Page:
Golf will have a unified handicap system by 2020, the USGA and R&A announced yesterday, after the two governing bodies released details of a new World Handicap System.
The new system is designed to provide all golfers with a consistent measure of playing ability and will allow players of all ages, genders and abilities to fairly transport their handicap to any course in the world.
The new World Handicap System, to be implemented in 2020, follows an extensive review of systems administered by six existing handicapping authorities: Golf Australia, the Council of National Golf Unions (CONGU) in Great Britain and Ireland, the European Golf Association (EGA), the South African Golf Association (SAGA), the Argentine Golf Association (AAG) and the USGA.
The new system will feature the following:
- Flexibility in formats of play, allowing both competitive and recreational rounds to count for handicap purposes and ensuring that a golfer’s handicap is more reflective of potential ability
- A minimal number of scores needed to obtain a new handicap; a recommendation that the number of scores needed to obtain a new handicap be 54 holes from any combination of 18-hole and 9-hole rounds, but with some discretion available for national or regional associations to set a different minimum within their own jurisdiction
- A consistent handicap that is portable from course to course and country to country through worldwide use of the USGA Course and Slope Rating System, already successfully used in more than 80 countries
- An average-based calculation of a handicap, taken from the best eight out of the last 20 scores and factoring in memory of demonstrated ability for better responsiveness and control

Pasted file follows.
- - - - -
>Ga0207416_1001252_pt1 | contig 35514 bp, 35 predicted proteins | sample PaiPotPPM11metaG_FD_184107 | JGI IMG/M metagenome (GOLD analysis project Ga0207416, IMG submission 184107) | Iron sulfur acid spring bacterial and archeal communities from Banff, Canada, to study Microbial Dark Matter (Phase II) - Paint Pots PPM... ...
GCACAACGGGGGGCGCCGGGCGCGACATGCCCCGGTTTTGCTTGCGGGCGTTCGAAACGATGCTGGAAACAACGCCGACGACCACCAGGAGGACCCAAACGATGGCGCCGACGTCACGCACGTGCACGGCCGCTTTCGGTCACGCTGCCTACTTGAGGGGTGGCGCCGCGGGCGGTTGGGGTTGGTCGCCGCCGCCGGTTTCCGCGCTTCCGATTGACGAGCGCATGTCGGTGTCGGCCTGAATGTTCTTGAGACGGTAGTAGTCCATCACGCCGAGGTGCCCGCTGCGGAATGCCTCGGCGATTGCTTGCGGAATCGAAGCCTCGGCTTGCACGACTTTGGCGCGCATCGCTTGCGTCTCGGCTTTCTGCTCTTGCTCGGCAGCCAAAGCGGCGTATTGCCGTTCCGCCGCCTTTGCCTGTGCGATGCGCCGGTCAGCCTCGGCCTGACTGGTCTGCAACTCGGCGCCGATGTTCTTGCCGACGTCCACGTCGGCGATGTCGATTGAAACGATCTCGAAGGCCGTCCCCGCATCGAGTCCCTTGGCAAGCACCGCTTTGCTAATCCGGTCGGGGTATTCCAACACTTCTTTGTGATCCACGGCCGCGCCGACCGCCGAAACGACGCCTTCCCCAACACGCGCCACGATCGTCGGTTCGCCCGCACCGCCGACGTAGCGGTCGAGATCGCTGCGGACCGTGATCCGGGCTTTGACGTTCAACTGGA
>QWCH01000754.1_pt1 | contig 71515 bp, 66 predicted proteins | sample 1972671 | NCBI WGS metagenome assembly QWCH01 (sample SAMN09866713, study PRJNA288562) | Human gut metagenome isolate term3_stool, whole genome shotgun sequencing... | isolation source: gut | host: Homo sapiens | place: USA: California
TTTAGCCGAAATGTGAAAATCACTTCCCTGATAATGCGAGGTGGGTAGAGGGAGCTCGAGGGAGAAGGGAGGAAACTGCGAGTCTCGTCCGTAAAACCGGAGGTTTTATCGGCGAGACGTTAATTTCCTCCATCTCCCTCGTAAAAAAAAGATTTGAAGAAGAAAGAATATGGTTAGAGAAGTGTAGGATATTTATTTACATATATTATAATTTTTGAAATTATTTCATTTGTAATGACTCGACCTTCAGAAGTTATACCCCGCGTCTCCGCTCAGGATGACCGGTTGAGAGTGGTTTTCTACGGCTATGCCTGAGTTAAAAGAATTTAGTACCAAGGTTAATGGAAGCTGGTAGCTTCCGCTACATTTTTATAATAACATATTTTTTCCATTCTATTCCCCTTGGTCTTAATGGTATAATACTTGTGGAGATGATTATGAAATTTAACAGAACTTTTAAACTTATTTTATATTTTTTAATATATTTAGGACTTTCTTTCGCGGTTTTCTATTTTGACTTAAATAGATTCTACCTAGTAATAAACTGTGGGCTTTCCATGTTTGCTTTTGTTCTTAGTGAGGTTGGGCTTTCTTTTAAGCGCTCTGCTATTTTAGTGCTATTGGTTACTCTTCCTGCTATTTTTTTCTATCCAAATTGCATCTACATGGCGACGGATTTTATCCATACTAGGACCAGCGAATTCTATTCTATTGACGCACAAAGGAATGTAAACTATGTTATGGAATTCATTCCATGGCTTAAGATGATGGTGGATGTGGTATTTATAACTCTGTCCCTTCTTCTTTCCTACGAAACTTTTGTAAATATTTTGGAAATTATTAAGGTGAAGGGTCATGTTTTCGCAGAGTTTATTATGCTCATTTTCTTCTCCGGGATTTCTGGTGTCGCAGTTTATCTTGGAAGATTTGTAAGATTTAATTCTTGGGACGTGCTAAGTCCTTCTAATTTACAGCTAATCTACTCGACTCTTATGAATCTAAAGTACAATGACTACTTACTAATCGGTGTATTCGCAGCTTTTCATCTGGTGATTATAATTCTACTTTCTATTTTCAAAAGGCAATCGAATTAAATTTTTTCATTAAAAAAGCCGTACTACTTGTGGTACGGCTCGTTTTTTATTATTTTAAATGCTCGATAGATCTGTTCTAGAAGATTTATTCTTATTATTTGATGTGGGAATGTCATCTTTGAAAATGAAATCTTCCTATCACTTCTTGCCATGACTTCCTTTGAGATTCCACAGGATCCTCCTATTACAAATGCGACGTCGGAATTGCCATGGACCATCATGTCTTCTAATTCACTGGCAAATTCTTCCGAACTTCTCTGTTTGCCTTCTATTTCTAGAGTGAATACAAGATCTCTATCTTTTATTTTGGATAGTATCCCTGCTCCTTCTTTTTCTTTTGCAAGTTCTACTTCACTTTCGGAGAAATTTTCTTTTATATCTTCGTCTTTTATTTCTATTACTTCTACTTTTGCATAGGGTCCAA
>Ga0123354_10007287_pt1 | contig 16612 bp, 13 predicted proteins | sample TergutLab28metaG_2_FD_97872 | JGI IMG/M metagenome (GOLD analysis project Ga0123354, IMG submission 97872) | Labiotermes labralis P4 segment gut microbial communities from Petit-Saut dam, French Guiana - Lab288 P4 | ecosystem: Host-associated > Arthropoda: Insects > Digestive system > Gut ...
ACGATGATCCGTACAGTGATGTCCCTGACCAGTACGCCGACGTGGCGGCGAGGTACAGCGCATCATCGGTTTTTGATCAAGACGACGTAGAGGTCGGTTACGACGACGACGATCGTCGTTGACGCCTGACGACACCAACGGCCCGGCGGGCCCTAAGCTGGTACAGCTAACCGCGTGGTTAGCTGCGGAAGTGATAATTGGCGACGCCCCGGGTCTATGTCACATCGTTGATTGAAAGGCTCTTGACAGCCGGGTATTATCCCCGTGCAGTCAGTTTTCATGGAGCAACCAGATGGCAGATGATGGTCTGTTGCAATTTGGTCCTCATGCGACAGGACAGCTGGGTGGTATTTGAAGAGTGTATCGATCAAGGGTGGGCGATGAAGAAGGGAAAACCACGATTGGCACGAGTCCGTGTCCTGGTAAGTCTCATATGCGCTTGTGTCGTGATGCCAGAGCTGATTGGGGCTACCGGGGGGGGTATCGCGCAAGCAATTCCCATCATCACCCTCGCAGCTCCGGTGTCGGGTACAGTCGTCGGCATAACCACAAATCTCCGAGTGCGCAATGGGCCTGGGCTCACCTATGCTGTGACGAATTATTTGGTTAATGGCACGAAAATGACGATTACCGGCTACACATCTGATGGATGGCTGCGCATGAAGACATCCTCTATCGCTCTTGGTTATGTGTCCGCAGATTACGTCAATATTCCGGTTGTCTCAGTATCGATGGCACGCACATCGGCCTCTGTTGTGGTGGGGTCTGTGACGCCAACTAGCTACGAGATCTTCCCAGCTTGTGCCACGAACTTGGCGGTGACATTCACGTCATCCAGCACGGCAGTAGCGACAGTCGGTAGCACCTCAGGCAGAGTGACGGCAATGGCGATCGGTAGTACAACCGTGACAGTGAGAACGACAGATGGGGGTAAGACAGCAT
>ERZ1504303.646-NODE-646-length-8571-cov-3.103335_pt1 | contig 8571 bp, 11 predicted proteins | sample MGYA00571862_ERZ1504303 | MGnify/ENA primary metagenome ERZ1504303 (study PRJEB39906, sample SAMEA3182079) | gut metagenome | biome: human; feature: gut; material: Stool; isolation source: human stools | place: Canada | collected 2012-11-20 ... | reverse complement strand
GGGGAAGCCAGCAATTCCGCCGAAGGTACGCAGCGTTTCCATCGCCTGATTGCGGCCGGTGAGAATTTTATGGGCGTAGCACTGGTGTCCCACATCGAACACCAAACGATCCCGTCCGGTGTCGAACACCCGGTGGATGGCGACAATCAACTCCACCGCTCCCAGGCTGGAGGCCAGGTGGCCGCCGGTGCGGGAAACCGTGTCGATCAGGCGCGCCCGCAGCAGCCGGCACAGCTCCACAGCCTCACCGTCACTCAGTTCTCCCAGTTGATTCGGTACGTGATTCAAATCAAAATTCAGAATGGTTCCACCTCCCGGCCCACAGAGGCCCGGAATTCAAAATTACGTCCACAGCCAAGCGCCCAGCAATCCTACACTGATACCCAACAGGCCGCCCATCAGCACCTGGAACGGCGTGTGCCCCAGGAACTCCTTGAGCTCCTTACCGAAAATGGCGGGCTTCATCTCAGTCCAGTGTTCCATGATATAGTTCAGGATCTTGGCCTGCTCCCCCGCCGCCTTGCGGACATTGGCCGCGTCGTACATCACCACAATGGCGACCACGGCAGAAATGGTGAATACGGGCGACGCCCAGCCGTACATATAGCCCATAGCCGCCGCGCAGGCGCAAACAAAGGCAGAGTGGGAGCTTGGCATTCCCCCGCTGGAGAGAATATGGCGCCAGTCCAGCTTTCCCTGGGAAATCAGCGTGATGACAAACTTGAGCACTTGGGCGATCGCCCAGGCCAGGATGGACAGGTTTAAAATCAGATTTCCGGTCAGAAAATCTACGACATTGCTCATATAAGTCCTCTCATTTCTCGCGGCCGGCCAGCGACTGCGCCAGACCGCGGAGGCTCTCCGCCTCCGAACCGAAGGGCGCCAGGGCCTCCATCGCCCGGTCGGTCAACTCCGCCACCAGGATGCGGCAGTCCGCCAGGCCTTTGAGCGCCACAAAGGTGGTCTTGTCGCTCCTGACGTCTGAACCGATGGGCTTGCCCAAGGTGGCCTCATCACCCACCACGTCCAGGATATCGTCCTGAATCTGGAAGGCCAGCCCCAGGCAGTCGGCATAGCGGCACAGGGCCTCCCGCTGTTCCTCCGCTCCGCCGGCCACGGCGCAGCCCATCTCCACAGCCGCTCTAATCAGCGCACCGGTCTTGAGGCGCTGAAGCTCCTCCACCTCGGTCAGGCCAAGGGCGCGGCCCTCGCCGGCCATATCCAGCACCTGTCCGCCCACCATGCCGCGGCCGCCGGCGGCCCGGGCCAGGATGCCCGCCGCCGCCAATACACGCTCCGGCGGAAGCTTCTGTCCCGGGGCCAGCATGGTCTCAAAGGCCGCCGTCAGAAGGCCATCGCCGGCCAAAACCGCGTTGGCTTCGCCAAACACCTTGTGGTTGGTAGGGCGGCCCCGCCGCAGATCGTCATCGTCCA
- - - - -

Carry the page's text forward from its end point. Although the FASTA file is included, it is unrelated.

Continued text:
- A calculation that considers the impact that abnormal course and weather conditions might have on a player’s performance each day
- Daily handicap revisions, taking account of the course and weather conditions calculation
- A limit of Net Double Bogey on the maximum hole score (for handicapping purposes only)
- A maximum handicap limit of 54.0, regardless of gender, to encourage more golfers to measure and track their performance to increase their enjoyment of the game
Martin Slumbers, Chief Executive of The R&A, said,
“We are working with our partners and national associations to make golf more modern, more accessible and more enjoyable as a sport and the new World Handicap System represents a huge opportunity in this regard.''
“We want to make it more attractive to golfers to obtain a handicap and strip away some of the complexity and variation which can be off-putting for newcomers.''
''Having a handicap, which is easier to understand and is truly portable around the world, can make golf much more enjoyable and is one of the unique selling points of our sport.”
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